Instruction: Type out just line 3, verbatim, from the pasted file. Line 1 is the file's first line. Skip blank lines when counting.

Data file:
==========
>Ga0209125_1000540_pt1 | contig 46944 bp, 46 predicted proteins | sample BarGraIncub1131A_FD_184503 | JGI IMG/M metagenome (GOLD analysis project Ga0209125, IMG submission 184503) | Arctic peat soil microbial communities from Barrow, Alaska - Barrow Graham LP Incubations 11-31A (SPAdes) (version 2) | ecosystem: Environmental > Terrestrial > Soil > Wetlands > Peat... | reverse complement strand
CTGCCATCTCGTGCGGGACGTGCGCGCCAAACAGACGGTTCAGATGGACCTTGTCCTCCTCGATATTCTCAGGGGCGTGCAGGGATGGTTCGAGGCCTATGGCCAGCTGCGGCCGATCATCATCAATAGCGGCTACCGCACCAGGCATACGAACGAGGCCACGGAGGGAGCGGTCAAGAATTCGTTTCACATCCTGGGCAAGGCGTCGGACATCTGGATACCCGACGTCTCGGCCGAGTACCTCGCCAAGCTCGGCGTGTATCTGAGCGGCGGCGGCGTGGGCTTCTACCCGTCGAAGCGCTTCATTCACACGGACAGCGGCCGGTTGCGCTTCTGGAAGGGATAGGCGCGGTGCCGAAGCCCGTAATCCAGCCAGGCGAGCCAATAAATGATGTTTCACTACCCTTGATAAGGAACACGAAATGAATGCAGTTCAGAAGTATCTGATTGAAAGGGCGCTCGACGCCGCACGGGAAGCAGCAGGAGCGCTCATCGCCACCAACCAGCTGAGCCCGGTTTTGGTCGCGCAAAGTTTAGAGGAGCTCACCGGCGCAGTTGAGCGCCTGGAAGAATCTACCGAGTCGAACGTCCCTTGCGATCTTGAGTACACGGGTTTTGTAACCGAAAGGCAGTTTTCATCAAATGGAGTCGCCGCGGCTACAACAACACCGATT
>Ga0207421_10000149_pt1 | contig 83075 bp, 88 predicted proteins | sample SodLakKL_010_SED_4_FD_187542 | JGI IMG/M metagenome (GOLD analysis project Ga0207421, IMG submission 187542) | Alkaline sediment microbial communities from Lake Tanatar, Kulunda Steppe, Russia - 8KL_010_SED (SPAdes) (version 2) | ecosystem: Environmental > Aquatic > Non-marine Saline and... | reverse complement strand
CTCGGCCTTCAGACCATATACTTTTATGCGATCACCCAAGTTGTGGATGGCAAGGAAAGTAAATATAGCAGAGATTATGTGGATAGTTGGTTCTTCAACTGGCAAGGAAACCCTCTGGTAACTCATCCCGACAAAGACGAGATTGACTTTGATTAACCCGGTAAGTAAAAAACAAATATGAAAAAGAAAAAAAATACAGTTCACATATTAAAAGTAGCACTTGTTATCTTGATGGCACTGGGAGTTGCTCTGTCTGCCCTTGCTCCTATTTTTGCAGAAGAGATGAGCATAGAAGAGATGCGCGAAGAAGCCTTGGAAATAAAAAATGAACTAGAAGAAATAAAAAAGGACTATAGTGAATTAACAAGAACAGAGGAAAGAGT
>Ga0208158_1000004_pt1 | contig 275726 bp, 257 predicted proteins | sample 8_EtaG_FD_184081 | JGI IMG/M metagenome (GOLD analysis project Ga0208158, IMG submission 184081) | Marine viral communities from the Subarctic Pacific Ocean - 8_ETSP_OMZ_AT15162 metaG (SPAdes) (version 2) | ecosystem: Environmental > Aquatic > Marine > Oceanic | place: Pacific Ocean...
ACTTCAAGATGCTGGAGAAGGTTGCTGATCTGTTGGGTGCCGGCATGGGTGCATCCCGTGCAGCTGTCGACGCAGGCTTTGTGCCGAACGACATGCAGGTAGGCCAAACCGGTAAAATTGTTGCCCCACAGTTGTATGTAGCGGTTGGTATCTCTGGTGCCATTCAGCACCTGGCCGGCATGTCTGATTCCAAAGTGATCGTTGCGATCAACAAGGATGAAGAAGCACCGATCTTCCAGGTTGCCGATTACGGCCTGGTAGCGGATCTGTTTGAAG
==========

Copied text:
>Ga0207421_10000149_pt1 | contig 83075 bp, 88 predicted proteins | sample SodLakKL_010_SED_4_FD_187542 | JGI IMG/M metagenome (GOLD analysis project Ga0207421, IMG submission 187542) | Alkaline sediment microbial communities from Lake Tanatar, Kulunda Steppe, Russia - 8KL_010_SED (SPAdes) (version 2) | ecosystem: Environmental > Aquatic > Non-marine Saline and... | reverse complement strand